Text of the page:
Let’s get to know the author of Allie Aller’s Crazy Quilting a bit better, shall we?
What was your career prior to being an artist?
This sounds weird, but my husband and I were commercial dairy farmers. After 10 years, we sold the farm and he went on to become an airline pilot while I became a stay-at-home mom. The long years when he was away for four days of each week gave me a huge amount of time to devote to quilting. I spent 25 years honing my skills in quilting before I became a crazy quilter in 1999.
What was your first experience as an artist?
Making collages as a 5-year old with wonderful materials and supplies provided by my grandmother. My crazy quilting is a direct outgrowth of that.
How has your artistry changed over the years?
Because after all this time I am deeply familiar with my materials, I can approach my work quite intuitively at this point. I am enjoying using fabrics, supplies, and techniques that are way outside the range of traditional cotton quilting now, too. All the genres of quilting that I have passed through over the years—bed quilts, Broderie Perse, stained glass quilts, and landscape quilting—are now finding a new synthesis in my crazy quilts as well. I think that is what makes my work unique, this deep “sane” quilting background combined with breaking out into this rich and complex format: crazy quilting.
What do you love most about your work and your community?
I just love working. Being in the sewing room, engaged in the design and execution processes, bringing a project to fulfillment–this is supremely wonderful for me. As they say in baseball, “I live for this!” Crazy quilters are extraordinarily kind, generous, funny, and warm people. I love them, and getting to know many of them has been one of the joys of my life.
What is your favorite project?
Probably Summer Lake Day, a large crazy quilt completed in 2003 (it’s in the Gallery section of my book). The reasons for this are:
1) This quilt came from very, very deep in my bones; the subject was hugely meaningful for me.
2) It was a major stretch artistically, my first attempt to combine both abstract and representational imagery in a crazy quilt.
3) I got to use a really wide and whacky combination of fabrics, and this was the first time I sewed rocks and sea glass to a quilt. I discovered that I love doing that, finding inventive ways to incorporate necessary objects and strange fabrics.
4) I had done long term projects before, but the intensity of my relationship to this piece was way beyond anything that came before it.
I got two responses to it early on that I still treasure. One was from an architecture professor who, when examining it, said. “It’s all there….everything…this is surface sculpture, you know.” What a thrill that was! I’ve thought of crazy quilting as three-dimensional work ever since. The other was from a pastor, who started crying as soon as she saw it. I truly believe that she could tell where it came from in my soul. Also, the fact that it won First Place in the 2003 AQS Crazy Quilt competition was very validating for me.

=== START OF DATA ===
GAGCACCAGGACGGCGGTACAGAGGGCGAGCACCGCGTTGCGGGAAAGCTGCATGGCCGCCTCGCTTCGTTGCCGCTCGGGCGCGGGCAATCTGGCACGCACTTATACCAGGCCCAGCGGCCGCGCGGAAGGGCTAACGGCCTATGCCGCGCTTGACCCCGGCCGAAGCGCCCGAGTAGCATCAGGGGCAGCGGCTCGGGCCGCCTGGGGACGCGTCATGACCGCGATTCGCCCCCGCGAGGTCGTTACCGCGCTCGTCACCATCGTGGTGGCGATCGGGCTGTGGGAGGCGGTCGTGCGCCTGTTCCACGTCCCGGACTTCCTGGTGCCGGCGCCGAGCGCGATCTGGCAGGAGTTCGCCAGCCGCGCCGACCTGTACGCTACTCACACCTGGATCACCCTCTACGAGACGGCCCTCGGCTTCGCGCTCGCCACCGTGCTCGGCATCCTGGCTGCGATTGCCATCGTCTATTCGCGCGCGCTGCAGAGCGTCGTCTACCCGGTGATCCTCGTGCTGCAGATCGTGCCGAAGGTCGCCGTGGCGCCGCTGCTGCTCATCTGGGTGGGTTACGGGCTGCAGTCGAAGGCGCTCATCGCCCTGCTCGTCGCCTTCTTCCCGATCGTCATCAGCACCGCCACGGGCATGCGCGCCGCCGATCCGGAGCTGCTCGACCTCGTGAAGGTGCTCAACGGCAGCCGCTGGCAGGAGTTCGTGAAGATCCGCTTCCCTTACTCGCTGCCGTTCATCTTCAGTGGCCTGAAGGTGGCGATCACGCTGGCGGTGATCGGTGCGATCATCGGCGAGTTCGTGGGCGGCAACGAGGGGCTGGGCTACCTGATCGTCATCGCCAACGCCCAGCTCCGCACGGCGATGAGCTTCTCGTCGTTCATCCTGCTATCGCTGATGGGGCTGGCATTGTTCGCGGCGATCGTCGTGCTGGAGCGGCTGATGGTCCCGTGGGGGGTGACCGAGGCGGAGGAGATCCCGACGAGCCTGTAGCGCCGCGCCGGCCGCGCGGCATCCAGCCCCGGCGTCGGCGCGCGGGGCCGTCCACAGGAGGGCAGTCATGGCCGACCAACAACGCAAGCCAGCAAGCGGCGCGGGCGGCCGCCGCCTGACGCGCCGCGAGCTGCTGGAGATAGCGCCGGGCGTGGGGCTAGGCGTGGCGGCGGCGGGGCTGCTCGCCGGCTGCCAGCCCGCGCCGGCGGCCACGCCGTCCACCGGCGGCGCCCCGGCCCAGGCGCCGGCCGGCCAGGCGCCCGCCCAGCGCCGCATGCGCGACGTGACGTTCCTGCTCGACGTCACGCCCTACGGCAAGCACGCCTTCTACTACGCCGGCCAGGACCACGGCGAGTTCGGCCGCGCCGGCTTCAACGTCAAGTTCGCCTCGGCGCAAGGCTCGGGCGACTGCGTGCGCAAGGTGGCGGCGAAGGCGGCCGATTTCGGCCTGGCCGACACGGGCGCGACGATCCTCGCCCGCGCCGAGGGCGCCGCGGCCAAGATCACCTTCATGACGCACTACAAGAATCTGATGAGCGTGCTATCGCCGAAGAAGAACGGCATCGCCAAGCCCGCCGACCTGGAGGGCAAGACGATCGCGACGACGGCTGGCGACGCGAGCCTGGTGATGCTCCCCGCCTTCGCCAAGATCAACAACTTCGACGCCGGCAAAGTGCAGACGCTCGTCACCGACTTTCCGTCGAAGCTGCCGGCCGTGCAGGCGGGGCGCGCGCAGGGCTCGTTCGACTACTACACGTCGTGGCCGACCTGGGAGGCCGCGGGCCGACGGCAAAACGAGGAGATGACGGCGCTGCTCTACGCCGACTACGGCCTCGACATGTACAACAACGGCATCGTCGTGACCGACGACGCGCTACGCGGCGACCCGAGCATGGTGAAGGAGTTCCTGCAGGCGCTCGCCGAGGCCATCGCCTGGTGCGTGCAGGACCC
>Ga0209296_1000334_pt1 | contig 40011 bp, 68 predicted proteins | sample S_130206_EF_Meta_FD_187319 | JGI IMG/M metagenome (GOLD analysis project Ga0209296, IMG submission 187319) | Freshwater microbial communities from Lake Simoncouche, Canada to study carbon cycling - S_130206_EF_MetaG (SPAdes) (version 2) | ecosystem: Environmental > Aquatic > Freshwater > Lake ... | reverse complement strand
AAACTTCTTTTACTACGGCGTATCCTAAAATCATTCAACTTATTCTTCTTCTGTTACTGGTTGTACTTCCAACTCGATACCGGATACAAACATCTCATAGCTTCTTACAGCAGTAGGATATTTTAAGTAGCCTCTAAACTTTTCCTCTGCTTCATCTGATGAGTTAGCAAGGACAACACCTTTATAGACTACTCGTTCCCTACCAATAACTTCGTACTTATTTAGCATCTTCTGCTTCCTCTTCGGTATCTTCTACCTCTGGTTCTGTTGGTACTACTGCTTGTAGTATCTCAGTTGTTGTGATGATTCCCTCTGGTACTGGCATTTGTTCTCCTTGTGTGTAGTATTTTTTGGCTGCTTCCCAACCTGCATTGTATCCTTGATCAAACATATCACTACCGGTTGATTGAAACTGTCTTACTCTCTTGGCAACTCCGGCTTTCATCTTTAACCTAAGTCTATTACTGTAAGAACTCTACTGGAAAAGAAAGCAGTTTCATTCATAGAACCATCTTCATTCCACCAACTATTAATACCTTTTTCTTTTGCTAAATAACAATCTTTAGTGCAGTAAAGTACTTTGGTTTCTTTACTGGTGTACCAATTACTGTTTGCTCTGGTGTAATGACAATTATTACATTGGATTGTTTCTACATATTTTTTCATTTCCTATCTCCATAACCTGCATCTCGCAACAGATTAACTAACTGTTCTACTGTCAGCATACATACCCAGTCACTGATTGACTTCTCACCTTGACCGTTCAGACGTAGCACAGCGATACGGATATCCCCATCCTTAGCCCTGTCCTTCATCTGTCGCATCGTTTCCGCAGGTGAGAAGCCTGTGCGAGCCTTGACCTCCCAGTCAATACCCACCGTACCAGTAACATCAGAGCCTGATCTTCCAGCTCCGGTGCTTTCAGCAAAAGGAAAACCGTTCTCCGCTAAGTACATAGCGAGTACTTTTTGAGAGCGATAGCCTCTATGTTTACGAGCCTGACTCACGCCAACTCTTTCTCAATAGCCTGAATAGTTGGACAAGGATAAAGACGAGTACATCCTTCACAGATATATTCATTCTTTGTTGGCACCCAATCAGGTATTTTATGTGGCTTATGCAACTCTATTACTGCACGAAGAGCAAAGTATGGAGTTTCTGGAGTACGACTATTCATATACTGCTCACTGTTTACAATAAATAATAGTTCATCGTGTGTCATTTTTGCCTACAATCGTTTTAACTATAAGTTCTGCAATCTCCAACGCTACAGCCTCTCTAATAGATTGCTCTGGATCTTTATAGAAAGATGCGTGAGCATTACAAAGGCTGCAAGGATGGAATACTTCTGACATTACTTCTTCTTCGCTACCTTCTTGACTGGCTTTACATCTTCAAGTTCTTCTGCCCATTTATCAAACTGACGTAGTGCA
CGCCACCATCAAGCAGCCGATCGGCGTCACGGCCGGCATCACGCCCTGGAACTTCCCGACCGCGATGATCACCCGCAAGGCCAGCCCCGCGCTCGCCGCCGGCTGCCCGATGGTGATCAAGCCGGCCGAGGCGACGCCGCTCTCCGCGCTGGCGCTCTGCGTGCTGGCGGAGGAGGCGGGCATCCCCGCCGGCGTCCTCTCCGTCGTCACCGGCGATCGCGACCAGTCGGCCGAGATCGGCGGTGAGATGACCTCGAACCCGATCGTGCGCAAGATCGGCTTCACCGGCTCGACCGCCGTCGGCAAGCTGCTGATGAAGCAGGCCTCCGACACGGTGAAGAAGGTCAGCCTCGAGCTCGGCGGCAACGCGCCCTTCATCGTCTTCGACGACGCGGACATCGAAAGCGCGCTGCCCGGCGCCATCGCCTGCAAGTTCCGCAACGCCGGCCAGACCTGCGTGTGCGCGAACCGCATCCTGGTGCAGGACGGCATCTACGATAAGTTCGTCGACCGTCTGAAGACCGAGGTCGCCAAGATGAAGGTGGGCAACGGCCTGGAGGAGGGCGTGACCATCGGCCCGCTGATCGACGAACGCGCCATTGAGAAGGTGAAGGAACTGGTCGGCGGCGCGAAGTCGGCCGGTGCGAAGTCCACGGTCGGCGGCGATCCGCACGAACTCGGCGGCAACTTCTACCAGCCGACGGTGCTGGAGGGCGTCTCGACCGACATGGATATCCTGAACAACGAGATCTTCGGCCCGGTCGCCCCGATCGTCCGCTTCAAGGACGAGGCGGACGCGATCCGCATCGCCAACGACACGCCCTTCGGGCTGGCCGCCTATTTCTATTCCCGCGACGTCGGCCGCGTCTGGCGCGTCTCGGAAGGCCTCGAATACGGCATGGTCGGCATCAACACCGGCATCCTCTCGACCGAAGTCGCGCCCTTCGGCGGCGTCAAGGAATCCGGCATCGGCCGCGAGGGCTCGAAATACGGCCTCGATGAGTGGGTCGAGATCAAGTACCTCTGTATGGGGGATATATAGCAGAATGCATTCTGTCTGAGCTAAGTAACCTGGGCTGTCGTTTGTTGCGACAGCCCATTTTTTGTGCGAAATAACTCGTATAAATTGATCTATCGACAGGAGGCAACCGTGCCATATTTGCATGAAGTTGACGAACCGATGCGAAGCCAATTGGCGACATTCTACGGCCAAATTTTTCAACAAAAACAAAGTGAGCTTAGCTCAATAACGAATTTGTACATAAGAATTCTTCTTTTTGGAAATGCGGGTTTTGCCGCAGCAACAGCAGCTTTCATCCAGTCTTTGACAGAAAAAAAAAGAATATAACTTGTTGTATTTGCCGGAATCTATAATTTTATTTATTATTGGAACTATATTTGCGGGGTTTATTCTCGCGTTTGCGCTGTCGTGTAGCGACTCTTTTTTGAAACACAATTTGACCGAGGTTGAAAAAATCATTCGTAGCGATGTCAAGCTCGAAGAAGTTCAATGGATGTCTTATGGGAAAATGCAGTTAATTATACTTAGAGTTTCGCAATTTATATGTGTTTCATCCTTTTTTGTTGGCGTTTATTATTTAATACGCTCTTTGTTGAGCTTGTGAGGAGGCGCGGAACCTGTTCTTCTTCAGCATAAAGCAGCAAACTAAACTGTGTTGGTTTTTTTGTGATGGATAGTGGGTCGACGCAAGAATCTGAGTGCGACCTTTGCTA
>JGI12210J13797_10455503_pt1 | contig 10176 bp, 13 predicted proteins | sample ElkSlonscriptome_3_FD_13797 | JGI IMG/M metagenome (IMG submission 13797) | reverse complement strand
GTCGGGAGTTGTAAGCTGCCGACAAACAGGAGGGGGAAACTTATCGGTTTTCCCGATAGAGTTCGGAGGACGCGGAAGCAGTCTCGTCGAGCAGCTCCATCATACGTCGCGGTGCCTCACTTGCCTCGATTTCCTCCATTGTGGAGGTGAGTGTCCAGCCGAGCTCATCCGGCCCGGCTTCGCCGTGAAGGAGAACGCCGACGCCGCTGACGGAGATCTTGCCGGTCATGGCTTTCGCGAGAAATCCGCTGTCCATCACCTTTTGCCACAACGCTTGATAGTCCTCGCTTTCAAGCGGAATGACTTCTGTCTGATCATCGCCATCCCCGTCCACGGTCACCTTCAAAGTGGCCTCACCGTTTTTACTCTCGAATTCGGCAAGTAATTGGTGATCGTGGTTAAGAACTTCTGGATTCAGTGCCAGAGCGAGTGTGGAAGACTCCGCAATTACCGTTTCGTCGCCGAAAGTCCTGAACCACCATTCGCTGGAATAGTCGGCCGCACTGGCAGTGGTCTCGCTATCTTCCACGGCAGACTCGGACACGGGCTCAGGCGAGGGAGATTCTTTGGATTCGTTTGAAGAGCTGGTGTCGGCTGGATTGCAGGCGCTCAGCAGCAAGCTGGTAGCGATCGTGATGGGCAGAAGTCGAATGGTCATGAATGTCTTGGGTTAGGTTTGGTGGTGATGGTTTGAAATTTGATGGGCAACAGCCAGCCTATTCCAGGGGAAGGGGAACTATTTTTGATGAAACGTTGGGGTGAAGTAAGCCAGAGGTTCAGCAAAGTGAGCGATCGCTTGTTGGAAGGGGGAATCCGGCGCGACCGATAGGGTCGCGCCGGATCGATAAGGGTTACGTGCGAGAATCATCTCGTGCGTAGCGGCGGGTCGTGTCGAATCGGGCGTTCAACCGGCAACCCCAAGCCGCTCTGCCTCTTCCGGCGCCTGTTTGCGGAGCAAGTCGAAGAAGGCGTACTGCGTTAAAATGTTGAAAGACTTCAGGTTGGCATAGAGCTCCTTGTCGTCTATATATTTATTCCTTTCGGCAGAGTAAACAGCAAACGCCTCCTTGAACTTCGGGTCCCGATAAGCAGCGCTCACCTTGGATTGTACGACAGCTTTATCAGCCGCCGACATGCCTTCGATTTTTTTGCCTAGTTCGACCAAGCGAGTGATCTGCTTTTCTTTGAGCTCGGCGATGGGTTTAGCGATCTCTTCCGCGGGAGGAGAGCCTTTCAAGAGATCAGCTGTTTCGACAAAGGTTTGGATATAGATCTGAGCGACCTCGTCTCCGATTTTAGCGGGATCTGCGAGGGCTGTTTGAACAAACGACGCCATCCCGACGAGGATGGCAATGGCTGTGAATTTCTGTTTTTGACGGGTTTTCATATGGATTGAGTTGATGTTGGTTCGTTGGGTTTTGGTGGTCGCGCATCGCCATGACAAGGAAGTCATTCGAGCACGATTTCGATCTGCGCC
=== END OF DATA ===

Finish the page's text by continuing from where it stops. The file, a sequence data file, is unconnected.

Do you have a ritual for starting new projects?
I let a piece gestate in my unconscious for quite awhile, sometimes years. Gradually it surfaces, coalesces in my conscious mind, and then I’ll start designing it in my head. When it has to finally come out and get made, much of the work on it is already done. Then I completely clean the sewing room, start assembling my materials, and begin the discovery of how it will take physical shape. I am a serial monogamist, only outwardly involved in one project at any one time. I’ve learned to trust this process and stay sharp as a listener within.
What happens when you finish a project – do you celebrate?
I celebrate for about 10 seconds. Then I start immediately on the next project, which by then is ripe and ready to get made.
What memorable moment can you share from your travels?
When I was at the International Quilt Study Center in Lincoln, Nebraska (in my capacity as a board member for the Alliance for American Quilts), we were given a tour of part of their storage facilities. There was a huge rack of shallow drawers for quilts that could not be folded. Our guide pulled out one of the drawers randomly and the quilt inside it was My Crazy Dream, a very famous and inspiring quilt which is on the cover of Penny McMorris’s legendary book on crazy quilting. So there it was, a quilt I had studied minutely for hours and hours on the page, was now right in front of me, in all its glory. I just about died.
What makes you really happy?
Color, love, friendship, fiber, flowers, family…oh, and strong hot coffee with pain au chocolat.
Have a peek at a few more images from inside her book in our Flickr gallery.